Saturday, July 28, 2012

A Harvest of Peace




The PT asked me, "Does she use the call button? Is she confused and not remembering?" Mom K looked at me, probably wondering, as I was, how on earth I could answer that without hurting her feelings.
"Well Mom," I said addressing Mom K, "I think it is that you are not used to having to ask for help." I turned to the PT, "She has been on her own for a very long time, and I don't think it is that she doesn't remember so much as she finds it difficult to ask people she doesn't know to help her right now with such private things."
Mom K looked at me, and said, "Thank you."
"But I think she also knows that right now, for safety, she has to use the call button, but it is not easy for her. Right, Mom?"
"Right," she said, nodding.
Old people sometimes take a long time to respond. I think it is so important that they be given the chance to speak for themselves, and also that one never ever talk about them as though they are not in the room, not listening, not understanding. They say even people in comas can understand what is being said about them, though they cannot respond.

After her PT session, I took her to the lunchroom. Lunch was going full swing already. A group of 5 other women were gathered at her table. They all introduced themselves. Mom K has sat with them each meal, so I suspect this will be her group of friends. They seem so nice, so helpful. The waitress brought me the lunch and dinner menu and handed it to me.
"Would you like to help your mom choose what she would like?" she asked.
I took the menu and showed it to Mom K.
Jo, who seems a leader of the gaggle of women, said, "If you get the chicken, have them cut it up for her. It is much easier. You can just write that on the menu."
"Chicken or spaghetti...what do you think Mom?"
"What do you recommend?" she asked.
"Ladies," I said, "Is the spaghetti good?"
"Yes!" they all said.
"Ok," said Mom K, "I will have the spaghetti."
After helping her fill out the menu choices, I kissed her goodbye and took my leave, promising to bring Asherel back in the afternoon, maybe at 2:30 for the Fruit Smoothie hour. I thought Asherel might enjoy that.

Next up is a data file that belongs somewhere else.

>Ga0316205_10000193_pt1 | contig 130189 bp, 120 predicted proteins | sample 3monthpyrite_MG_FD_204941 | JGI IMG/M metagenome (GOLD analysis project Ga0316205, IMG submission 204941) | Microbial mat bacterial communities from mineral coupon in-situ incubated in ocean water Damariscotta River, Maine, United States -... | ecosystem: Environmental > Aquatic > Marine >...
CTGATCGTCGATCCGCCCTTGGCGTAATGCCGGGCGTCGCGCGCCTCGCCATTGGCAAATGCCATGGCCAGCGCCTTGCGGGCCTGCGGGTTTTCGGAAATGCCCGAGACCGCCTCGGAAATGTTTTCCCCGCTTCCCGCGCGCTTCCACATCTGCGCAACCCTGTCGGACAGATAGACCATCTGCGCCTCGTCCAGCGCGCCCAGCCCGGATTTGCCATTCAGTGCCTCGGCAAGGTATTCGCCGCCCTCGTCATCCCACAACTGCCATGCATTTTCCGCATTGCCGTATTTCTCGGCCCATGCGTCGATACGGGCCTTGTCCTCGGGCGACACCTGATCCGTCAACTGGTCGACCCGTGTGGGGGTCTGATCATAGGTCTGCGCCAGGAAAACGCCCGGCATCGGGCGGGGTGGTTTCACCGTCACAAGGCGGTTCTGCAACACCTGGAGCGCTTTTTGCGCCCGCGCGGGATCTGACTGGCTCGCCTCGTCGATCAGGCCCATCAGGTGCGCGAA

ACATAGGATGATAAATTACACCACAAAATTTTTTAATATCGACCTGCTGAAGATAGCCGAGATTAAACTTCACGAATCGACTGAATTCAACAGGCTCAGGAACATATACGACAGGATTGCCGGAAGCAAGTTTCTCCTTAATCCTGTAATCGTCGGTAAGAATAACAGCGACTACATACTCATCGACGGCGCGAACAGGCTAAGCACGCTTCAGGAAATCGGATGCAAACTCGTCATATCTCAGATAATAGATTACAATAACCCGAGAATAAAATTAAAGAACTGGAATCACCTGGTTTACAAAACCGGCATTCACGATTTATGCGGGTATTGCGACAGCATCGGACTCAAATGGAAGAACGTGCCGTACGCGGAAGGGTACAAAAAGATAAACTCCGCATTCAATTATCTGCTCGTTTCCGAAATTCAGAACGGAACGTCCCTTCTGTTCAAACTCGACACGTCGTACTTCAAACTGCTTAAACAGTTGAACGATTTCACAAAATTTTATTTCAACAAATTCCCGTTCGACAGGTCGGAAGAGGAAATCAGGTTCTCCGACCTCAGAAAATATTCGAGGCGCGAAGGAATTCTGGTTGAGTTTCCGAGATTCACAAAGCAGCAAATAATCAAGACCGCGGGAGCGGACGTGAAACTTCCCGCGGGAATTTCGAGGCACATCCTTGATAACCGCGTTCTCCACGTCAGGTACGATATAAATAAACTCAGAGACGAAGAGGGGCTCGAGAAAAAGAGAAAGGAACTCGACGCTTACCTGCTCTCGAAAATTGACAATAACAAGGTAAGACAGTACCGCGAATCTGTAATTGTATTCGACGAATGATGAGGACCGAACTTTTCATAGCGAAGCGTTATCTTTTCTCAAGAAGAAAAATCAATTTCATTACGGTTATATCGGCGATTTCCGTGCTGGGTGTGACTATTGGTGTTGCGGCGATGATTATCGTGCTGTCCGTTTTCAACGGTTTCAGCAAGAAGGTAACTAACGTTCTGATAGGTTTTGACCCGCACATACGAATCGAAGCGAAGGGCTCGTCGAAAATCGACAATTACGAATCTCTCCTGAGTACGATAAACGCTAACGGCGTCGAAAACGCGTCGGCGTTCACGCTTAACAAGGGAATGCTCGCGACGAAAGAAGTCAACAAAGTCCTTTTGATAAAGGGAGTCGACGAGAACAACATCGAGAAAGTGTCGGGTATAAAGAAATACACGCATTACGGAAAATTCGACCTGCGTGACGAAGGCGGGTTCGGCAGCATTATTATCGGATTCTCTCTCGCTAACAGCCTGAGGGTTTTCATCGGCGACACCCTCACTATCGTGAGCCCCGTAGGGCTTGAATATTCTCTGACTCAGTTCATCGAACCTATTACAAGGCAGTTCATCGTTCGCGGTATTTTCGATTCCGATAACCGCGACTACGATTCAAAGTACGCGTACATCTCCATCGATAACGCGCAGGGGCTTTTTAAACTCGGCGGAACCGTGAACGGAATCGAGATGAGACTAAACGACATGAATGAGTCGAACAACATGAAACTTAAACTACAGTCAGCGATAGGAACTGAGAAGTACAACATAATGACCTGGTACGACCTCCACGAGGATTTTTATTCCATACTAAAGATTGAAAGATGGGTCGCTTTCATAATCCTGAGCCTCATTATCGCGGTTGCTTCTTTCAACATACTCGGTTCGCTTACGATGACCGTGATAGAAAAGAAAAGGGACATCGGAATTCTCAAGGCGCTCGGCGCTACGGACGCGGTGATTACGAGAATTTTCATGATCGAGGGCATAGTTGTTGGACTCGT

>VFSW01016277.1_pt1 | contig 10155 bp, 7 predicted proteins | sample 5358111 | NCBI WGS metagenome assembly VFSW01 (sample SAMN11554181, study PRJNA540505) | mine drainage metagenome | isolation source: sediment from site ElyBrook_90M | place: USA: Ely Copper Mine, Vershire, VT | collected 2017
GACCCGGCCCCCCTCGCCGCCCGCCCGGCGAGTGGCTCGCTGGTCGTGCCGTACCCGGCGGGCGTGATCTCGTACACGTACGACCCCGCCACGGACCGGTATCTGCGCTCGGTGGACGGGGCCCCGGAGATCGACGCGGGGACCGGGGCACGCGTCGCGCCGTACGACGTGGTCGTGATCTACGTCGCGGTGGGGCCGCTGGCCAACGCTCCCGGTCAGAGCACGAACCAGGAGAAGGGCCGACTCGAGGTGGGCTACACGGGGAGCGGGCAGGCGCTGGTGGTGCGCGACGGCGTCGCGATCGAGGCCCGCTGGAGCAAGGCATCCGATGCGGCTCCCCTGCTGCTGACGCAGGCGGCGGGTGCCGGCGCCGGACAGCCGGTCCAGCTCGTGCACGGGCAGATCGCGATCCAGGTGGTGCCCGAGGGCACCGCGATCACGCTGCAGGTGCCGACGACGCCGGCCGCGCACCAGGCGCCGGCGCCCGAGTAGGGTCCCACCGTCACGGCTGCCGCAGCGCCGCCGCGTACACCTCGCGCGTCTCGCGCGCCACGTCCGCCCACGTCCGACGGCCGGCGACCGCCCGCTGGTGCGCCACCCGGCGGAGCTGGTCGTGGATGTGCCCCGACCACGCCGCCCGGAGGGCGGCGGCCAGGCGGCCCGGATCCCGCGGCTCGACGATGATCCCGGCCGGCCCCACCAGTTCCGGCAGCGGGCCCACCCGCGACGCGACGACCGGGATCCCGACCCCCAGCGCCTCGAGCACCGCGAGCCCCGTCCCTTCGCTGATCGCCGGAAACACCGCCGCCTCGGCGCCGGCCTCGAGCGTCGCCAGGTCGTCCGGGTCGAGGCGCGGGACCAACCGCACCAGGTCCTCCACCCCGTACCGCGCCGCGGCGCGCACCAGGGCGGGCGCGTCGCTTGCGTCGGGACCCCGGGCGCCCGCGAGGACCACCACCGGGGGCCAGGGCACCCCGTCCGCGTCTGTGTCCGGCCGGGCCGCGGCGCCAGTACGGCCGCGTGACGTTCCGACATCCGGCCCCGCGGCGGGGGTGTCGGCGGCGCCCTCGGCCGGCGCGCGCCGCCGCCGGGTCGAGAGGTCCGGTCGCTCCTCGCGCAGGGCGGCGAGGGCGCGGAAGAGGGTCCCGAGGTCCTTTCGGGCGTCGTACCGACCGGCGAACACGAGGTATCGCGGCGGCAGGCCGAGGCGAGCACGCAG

This is a new world I am entering. I have had some experience with it, helping my old senior friend Comer, and so it is not frightening to me, like it is to some. But it is different when it is your own relative adjusting to a life that came on them, unexpected and undesired. All in all, Mom K seems to be adjusting, and seems to find the lovely facility pleasant. But I know it is not easy for her...not yet.

God never seems to let us settle long in too comfortable a place. It seems that while we do have an occasional draught of peace, most of life is dropping, rolling and tucking against the flames of adversity. When I have had a stretch of great blessing and good fortune, I start being vigilant. I know a season of struggle will soon be upon me. Invariably, that is the case.

As I left the building, the man who often sits on the porch waved to me, and mumbled something. I came close, "Excuse me? Did you need something?"
"I need a woman," he said.
I smiled and waved and headed to my car. Better people than I am would not have pretended they didn't quite hear correctly what he said. I thought perhaps I would let the nurse help the friendly man on the porch.

Hebrews 12:11-13 (NIV)
No discipline seems pleasant at the time, but painful. Later on, however, it produces a harvest of righteousness and peace for those who have been trained by it. [12] Therefore, strengthen your feeble arms and weak knees. [13] “Make level paths for your feet,” so that the lame may not be disabled, but rather healed.



-save a dog- hollowcreekfarm.org

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